“Yotasuke-kun… do you like to make art?”
“Never. I’ve never thought that I liked making art. Not even once.” Yotasuke and Yatora
Yotasuke – after his shattering reply to Yatora’s direct question – retreats into his habitual seclusion. While Yatora (being Yatora) is feeling considerable guilt and regret at having confronted him, Yotasuke has gone to look at the rabbits in the nearby school. No one’s trying to get to know the real me. They’re just seeing me at surface level. They just want to control me with their assumptions.
Meanwhile the pressures of the art course increase with the announcement of the first-year show. For this the students must submit a proposal and then when the pieces are being exhibited, they will have to undergo an open review from the professors. In the meantime, Yotasuke is still visiting the school rabbits where a little girl (possibly with special needs) who looks after the rabbits and her teacher have been talking with him. This gives him a very different perspective on the issues that are troubling him and his smothering home life – and eventually he finds the courage to talk – properly talk – with Yatora, admitting, “It’s like… I became an adult without actually growing up.” As Yotasuke admits that he envies Yatora his ability to get on with other people so easily, Yatora finds himself suggesting they do an all-nighter in Shibuya, and is then horrified when, to his surprise, Yotasuke agrees. But Yatora, although short on funds and good guy that he is, plans a number of activities that won’t put too much strain on his wallet, including visiting an exhibition of the artwork done live on TV by young ‘star’ artist Konatsu Ono. And she just happens to be the guest lecturer who’ll be attending their first-year art show (for which he’s still done absolutely nothing). What comes of the all-nighter? Does it provoke any dramatic changes in they way the two young artists regard their work – and each other? Whatever happens, the first-year show is looming nearer and work has to be prepared to be displayed and exposed to the live critical appraisals of the academic staff – and that’s going to be tough.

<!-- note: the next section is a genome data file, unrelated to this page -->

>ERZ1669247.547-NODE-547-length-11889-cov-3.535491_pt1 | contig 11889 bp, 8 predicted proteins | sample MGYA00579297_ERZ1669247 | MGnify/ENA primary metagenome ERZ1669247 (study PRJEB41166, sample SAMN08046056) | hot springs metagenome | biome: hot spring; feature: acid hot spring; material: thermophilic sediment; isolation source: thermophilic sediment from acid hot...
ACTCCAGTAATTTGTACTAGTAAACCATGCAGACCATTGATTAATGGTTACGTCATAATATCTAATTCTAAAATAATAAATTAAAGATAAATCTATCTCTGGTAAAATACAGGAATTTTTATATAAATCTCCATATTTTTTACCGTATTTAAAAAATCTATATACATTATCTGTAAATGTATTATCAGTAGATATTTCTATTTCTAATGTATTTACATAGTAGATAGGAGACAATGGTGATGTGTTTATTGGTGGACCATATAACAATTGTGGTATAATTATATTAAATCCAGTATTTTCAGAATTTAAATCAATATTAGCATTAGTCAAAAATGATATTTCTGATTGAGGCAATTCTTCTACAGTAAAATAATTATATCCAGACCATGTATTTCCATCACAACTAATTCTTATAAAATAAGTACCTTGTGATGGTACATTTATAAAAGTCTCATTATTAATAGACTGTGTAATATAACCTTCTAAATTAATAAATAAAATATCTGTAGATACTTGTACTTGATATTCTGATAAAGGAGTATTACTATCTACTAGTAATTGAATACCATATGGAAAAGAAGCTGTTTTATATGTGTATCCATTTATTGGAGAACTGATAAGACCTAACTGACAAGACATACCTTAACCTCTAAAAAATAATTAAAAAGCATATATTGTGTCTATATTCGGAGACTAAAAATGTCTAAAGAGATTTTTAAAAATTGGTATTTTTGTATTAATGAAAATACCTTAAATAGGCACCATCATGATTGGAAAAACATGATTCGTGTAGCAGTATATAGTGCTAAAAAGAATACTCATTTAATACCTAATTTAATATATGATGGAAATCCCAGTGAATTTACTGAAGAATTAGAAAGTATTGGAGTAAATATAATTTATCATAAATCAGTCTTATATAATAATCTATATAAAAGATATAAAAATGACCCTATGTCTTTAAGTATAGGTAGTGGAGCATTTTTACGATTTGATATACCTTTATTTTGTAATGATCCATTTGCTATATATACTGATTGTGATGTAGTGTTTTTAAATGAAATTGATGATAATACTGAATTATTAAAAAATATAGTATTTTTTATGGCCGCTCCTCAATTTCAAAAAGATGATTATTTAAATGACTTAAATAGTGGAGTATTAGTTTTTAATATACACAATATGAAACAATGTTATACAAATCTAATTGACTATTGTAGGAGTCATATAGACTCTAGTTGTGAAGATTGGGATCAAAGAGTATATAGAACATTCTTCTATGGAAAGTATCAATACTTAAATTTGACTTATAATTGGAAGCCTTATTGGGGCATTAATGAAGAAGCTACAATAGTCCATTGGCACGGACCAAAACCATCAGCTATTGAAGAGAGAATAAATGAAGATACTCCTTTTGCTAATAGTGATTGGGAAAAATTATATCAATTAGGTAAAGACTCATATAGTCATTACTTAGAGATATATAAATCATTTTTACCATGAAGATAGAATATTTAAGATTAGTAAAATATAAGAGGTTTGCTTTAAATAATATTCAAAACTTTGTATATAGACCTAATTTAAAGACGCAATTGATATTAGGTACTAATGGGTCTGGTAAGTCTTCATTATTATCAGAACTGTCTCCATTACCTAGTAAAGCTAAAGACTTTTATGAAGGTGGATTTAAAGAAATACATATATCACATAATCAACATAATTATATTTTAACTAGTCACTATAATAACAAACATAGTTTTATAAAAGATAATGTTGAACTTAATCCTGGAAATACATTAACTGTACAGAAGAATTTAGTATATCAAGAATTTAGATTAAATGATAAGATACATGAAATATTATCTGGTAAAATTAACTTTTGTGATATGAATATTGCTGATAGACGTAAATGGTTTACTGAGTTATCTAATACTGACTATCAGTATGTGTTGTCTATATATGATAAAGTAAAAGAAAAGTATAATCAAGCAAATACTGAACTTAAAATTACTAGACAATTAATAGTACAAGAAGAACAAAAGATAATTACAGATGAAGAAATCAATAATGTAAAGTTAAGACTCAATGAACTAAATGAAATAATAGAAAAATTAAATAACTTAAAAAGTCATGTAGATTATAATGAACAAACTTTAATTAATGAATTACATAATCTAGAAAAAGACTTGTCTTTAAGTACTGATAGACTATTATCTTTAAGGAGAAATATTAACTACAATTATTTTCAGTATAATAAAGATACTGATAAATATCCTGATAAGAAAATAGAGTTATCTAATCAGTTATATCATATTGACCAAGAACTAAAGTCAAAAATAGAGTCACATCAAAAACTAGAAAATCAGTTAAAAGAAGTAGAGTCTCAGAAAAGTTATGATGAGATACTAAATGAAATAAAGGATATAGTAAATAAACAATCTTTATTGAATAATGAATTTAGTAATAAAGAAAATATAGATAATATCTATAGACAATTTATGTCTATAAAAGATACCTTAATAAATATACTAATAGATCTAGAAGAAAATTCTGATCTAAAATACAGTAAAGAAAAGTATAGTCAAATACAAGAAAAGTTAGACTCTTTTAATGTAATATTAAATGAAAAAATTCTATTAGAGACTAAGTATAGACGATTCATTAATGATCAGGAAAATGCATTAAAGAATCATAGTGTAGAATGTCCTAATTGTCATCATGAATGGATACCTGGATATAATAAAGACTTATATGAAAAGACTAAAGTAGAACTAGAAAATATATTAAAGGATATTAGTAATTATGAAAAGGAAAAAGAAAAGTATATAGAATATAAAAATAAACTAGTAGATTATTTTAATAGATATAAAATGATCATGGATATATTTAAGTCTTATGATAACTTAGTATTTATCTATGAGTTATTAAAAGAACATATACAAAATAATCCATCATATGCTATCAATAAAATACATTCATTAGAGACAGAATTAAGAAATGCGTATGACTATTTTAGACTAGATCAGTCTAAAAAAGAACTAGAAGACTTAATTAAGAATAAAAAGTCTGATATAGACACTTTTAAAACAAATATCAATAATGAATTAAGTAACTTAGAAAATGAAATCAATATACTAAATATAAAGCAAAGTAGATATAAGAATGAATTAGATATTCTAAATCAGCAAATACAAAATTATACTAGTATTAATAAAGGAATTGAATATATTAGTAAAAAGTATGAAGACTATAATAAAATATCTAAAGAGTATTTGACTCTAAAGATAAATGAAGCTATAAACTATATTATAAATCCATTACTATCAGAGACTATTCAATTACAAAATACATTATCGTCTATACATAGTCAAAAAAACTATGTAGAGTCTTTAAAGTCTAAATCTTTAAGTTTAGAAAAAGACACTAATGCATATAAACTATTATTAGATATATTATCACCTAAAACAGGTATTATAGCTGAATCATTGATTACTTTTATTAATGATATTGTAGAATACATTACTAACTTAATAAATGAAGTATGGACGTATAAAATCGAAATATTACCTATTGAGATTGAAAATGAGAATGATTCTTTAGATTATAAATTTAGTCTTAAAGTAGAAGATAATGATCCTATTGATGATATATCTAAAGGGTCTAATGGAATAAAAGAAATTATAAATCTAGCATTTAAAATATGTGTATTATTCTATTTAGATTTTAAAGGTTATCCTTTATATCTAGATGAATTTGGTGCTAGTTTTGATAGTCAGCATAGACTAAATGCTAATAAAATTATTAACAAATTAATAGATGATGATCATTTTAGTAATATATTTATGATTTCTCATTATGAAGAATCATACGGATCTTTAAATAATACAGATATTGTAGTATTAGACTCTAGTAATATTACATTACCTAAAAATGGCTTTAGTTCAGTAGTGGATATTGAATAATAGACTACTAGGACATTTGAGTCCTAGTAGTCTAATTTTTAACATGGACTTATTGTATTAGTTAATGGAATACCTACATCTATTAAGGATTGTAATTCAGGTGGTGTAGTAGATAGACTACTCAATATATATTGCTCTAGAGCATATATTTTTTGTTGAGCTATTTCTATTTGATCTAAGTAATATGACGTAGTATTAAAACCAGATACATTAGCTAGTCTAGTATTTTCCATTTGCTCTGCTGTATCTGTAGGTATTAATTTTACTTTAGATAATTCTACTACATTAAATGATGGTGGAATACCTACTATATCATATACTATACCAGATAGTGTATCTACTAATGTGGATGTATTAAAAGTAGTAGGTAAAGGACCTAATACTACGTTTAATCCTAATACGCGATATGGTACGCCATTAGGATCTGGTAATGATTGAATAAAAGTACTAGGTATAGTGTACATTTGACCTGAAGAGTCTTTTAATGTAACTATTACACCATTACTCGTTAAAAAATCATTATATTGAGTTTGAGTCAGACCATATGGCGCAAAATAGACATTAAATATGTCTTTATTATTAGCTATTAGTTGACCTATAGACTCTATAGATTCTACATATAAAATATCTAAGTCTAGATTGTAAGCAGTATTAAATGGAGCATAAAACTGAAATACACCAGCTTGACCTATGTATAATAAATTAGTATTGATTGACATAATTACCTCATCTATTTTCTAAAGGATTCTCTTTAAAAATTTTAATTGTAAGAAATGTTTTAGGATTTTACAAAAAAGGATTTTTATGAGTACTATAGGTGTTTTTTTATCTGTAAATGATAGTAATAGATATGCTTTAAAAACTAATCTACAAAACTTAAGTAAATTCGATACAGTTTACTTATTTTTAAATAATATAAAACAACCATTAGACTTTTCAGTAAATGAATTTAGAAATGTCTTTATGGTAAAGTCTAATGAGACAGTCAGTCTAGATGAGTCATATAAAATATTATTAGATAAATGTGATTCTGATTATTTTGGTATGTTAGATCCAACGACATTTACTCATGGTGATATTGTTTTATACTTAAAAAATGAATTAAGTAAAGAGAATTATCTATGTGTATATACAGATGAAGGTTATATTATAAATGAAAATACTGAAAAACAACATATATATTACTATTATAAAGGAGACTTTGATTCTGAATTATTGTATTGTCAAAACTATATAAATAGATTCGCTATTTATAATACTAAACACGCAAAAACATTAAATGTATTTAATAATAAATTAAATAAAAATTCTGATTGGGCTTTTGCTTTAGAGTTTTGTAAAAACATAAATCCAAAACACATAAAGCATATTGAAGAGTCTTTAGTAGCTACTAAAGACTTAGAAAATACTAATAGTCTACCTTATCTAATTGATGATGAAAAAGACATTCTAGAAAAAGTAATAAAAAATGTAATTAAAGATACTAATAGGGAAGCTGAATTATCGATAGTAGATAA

In many ways, Blue Period’s tenth volume is as much about Yotasuke as Yatora – and his struggles to discover who he really is, and assert himself as an individual, apart from the stifling relationship he’s in with his (older) parents. Yatora is also an only child still living at home but his relationship with his parents seems much more relaxed; his parents don’t treat him like a schoolboy and seem to have accepted that he has a life of his own to lead.
If readers had any lingering doubts that Tsubasa Yamaguchi would lose the dramatic impetus that drove the first volumes of Blue Period as Yatora and his fellow prep-school students competed to get into university, this volume triumphantly dispels them. Slice of Life can be a tricky genre to get right but the mangaka makes these four chapters a compulsive, yet moving read. The climax of the volume, when the first years have to undergo the live appraisal by the academic staff of their final piece of art is truly nail-biting, especially as one of the appraisers is the deceptively cute and petite Nekoyashiki-san who proceeds to deliver a relentless and highly critical judgment. It’s impossible not to identify with the students on the end of her barbed tongue – and to wonder what’s driving her to be so confrontational. And if this sounds too off-putting, the all-nighter in Shibuya with Yotasuke and Yatora is a wonderfully awkward, embarrassing, life-enhancing read. And all these scenes – and especially the people – are brought to life with Yamaguchi’s quirky, original, eye-pleasing graphic style; her art, whether her inspiring use of colour (foregrounded here with bright colour pages introducing Stroke/Chapter 40, including a stunning chrome-yellow double-spread) or her distinctive and meaningful portrayals of her characters.
Ajani Oloye’s excellent translation for Kodansha Comics continues to convey the story and the conversations in a direct and readable way, backed up with translation notes at the end, and Lys Blakeslee’s lettering covers and conveys the many styles employed by the mangaka. There are, as usual, four 4-koma strips at the end, and a short bonus chapter showing Yatora and his friends from high school celebrating New Year.
Volume 11 is already available in digital (and should be available in the UK in print) – and takes a rather different turn which is foreshadowed right at the end of this volume as Yatora, desperate for cash, looks for a temporary job.